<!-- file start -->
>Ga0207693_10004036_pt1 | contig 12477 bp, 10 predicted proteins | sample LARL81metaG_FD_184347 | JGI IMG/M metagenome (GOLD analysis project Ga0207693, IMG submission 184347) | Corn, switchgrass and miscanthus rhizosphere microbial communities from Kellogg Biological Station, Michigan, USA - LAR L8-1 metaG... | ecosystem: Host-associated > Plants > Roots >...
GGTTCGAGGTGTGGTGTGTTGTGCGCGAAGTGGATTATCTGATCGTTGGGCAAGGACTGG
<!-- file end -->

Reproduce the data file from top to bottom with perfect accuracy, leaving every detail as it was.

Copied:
>Ga0207693_10004036_pt1 | contig 12477 bp, 10 predicted proteins | sample LARL81metaG_FD_184347 | JGI IMG/M metagenome (GOLD analysis project Ga0207693, IMG submission 184347) | Corn, switchgrass and miscanthus rhizosphere microbial communities from Kellogg Biological Station, Michigan, USA - LAR L8-1 metaG... | ecosystem: Host-associated > Plants > Roots >...
GGTTCGAGGTGTGGTGTGTTGTGCGCGAAGTGGATTATCTGATCGTTGGGCAAGGACTGG